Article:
Ted Lasso is indomitable, indefatigable, and, on account of an infectiously, gloriously optimistic performance from star Jason Sudeikis, inimitable. Sure, unfettered, Midwestern buoyancy is nothing strictly speaking new, yet the combined elements of its fantastic parts render Season 2 of Ted Lasso altogether intoxicating, a sumptuous cocktail with familiar ingredients that tastes better than ever. Have no fear, Ted Lasso fans, Season 2 is no Led Tasso.
Debuting during the height of the COVID-19 pandemic, Ted Lasso was an underdog not unlike the show’s titular premier league coach. Though modestly received, it took several months (and a Golden Globe win for star Sudeikis) for the show to really penetrate the zeitgeist. Ted Lasso morphed from the show your mother and a few friends had seen with their never-ending access to Apple TV (thanks, annual iPhone upgrade programs) to one everyone was talking about. If you weren’t watching Ted Lasso, you were talking to someone desperate to have you start. A good-natured, adult-oriented comedy series whose laughs derived from its charm, not irreverence or cruelty like so many of its contemporary peers. There was nothing else quite like it.
Alongside them, of course, was the show’s trademark pathos, brief forays into the human condition rendered all the more poignant on account of both their authenticity and patient deployment. Of the six episodes I’ve seen of Season 2, Ted Lasso delivers more of the same with episodes that either rival or exceed its premiere season.
Picking up right where the finale left off, Ted and the AFC Richmond team are working their way back toward Premiere status after their defeat and relegation last season. An inciting event in the first episode does feel too incongruous with the show’s established world, a distressing augur thatLasso, like so many television comedies, would grow more heightened in its sophomore outing. Luckily, early missteps are exceptions to the norm, and Ted Lasso emerges stronger than ever. Rebecca (Hannah Waddingham), owner of AFC Richmond, and Keeley Jones (Juno Temple) remain television’s finest pair of girlfriends, undergirding Ted Lasso with its most consistent laughs and fittest friendship.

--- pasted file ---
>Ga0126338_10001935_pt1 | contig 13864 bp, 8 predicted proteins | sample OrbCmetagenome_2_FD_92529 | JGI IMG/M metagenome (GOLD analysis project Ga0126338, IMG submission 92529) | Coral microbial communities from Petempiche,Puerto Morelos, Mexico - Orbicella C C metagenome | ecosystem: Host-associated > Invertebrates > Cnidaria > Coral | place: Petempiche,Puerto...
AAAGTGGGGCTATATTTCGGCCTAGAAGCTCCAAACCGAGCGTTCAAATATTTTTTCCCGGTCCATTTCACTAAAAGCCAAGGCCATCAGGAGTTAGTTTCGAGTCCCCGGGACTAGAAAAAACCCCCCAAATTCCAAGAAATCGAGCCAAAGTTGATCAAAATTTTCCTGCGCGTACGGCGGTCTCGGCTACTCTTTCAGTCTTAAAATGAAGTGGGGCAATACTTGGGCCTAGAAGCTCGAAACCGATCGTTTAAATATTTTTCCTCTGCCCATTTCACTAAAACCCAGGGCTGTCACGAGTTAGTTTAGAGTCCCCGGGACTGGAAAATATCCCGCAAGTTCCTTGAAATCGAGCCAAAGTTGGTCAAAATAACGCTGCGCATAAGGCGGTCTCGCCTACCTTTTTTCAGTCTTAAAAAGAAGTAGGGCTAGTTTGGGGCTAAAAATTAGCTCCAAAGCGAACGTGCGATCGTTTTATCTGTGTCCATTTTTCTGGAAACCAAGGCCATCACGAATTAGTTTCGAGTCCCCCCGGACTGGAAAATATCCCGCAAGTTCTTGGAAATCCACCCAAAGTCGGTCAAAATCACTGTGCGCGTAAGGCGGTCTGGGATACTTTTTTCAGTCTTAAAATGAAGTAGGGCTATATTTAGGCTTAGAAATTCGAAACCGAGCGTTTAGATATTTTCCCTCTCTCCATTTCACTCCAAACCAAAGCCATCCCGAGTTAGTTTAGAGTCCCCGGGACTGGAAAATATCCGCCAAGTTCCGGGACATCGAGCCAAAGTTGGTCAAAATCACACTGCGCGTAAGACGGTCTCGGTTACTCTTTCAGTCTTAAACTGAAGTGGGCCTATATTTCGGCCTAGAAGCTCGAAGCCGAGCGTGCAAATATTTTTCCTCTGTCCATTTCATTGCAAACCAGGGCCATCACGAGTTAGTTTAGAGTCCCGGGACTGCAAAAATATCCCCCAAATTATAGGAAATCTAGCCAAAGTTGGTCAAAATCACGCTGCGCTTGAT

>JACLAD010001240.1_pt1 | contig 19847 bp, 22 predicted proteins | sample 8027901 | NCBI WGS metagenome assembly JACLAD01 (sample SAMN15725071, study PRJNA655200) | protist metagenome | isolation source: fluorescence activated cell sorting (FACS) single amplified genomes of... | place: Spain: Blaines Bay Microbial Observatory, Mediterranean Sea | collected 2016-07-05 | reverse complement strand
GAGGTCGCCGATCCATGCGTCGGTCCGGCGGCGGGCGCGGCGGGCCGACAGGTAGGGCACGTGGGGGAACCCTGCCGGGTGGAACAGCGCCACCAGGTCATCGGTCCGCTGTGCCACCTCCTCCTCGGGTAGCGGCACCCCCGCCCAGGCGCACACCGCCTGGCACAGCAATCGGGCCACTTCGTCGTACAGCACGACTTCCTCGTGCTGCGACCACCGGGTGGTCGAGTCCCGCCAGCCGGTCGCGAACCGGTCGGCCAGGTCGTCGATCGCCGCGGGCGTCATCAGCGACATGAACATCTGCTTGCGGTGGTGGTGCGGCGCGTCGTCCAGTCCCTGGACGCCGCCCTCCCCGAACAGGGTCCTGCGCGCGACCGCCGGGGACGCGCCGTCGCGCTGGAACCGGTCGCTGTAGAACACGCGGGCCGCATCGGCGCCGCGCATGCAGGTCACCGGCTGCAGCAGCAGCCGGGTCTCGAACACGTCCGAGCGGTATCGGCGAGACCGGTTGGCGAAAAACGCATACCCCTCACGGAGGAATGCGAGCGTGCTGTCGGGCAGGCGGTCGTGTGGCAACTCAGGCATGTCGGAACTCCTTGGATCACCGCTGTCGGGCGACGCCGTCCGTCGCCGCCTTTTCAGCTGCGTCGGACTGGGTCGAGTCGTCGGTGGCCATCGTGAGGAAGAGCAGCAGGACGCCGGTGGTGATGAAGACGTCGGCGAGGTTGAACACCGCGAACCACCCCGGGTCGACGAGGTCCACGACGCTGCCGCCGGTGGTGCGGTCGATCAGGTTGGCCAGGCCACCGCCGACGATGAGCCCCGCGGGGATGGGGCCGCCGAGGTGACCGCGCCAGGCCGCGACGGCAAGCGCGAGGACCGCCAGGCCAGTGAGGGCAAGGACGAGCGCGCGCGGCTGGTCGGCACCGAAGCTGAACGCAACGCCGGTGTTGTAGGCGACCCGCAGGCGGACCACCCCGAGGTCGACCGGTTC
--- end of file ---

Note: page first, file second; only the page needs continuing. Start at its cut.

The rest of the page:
Yet, it’s the underdogs of Richmond that truly steal the show, with Season 2 expanding the roles for Sam Obisanya (Toheeb Jimoh) and Dani Roja (Cristo Fernández), both of whom adroitly balance thoughtful emotion and piercing laughs that move them beyond the quasi-caricatures of last season’s portrayals. Sam in particular is thrust into Ted Lasso’s pantomime of current events with more grace (and laughs) than most shows muster when striving for relevancy.
And relevancy, perhaps more than anything, remains Ted Lasso’s core strength. The world of Ted Lasso might look increasingly unlike ours with its overabundance of heart, good deeds, and genuine regard for others, yet it remains so deliciously watchable because of that. There are still elegiac detours and melancholic meditations on love and loss (including a mid-season cliffhanger I won’t spoil here), yet its big, beating heart shines through. The world we know isn’t nearly that nice and simple, but the best thing about Ted Lasso is the simple suggestion that it could be. With a little kindness and a lot of Lasso, it very well already might be.
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